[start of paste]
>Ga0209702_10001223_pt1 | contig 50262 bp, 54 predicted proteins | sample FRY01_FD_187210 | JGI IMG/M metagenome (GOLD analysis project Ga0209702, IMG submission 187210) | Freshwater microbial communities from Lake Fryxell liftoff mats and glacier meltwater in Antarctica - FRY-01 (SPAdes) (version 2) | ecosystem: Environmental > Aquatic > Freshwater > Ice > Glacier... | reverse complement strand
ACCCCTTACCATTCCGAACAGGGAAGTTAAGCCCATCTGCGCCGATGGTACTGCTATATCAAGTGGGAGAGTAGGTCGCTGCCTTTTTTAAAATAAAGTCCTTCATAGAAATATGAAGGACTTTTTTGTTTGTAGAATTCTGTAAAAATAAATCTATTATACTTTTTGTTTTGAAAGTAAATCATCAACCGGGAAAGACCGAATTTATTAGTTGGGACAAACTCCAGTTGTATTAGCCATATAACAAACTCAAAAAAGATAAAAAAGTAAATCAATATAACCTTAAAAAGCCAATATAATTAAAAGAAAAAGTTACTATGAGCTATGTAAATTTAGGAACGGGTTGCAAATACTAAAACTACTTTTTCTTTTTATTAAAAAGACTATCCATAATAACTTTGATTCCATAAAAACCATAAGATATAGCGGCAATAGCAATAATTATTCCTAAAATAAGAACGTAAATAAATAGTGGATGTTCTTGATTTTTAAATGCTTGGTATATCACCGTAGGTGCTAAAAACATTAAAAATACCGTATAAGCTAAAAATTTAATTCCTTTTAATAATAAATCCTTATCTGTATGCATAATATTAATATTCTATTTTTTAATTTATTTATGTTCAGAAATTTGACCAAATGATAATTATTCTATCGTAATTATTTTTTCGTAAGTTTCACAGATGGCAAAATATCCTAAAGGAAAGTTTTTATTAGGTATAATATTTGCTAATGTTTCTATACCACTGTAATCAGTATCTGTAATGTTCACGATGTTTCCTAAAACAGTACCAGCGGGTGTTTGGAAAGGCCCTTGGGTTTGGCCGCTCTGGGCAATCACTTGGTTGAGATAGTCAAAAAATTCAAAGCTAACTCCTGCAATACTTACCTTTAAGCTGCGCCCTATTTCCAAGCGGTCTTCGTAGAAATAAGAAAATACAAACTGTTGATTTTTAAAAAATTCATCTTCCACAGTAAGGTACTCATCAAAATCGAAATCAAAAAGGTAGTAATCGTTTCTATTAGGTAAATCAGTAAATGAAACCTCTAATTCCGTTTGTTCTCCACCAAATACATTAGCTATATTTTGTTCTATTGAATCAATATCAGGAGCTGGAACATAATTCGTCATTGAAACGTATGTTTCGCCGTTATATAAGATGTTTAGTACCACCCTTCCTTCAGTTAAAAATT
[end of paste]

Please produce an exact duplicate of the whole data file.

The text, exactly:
>Ga0209702_10001223_pt1 | contig 50262 bp, 54 predicted proteins | sample FRY01_FD_187210 | JGI IMG/M metagenome (GOLD analysis project Ga0209702, IMG submission 187210) | Freshwater microbial communities from Lake Fryxell liftoff mats and glacier meltwater in Antarctica - FRY-01 (SPAdes) (version 2) | ecosystem: Environmental > Aquatic > Freshwater > Ice > Glacier... | reverse complement strand
ACCCCTTACCATTCCGAACAGGGAAGTTAAGCCCATCTGCGCCGATGGTACTGCTATATCAAGTGGGAGAGTAGGTCGCTGCCTTTTTTAAAATAAAGTCCTTCATAGAAATATGAAGGACTTTTTTGTTTGTAGAATTCTGTAAAAATAAATCTATTATACTTTTTGTTTTGAAAGTAAATCATCAACCGGGAAAGACCGAATTTATTAGTTGGGACAAACTCCAGTTGTATTAGCCATATAACAAACTCAAAAAAGATAAAAAAGTAAATCAATATAACCTTAAAAAGCCAATATAATTAAAAGAAAAAGTTACTATGAGCTATGTAAATTTAGGAACGGGTTGCAAATACTAAAACTACTTTTTCTTTTTATTAAAAAGACTATCCATAATAACTTTGATTCCATAAAAACCATAAGATATAGCGGCAATAGCAATAATTATTCCTAAAATAAGAACGTAAATAAATAGTGGATGTTCTTGATTTTTAAATGCTTGGTATATCACCGTAGGTGCTAAAAACATTAAAAATACCGTATAAGCTAAAAATTTAATTCCTTTTAATAATAAATCCTTATCTGTATGCATAATATTAATATTCTATTTTTTAATTTATTTATGTTCAGAAATTTGACCAAATGATAATTATTCTATCGTAATTATTTTTTCGTAAGTTTCACAGATGGCAAAATATCCTAAAGGAAAGTTTTTATTAGGTATAATATTTGCTAATGTTTCTATACCACTGTAATCAGTATCTGTAATGTTCACGATGTTTCCTAAAACAGTACCAGCGGGTGTTTGGAAAGGCCCTTGGGTTTGGCCGCTCTGGGCAATCACTTGGTTGAGATAGTCAAAAAATTCAAAGCTAACTCCTGCAATACTTACCTTTAAGCTGCGCCCTATTTCCAAGCGGTCTTCGTAGAAATAAGAAAATACAAACTGTTGATTTTTAAAAAATTCATCTTCCACAGTAAGGTACTCATCAAAATCGAAATCAAAAAGGTAGTAATCGTTTCTATTAGGTAAATCAGTAAATGAAACCTCTAATTCCGTTTGTTCTCCACCAAATACATTAGCTATATTTTGTTCTATTGAATCAATATCAGGAGCTGGAACATAATTCGTCATTGAAACGTATGTTTCGCCGTTATATAAGATGTTTAGTACCACCCTTCCTTCAGTTAAAAATT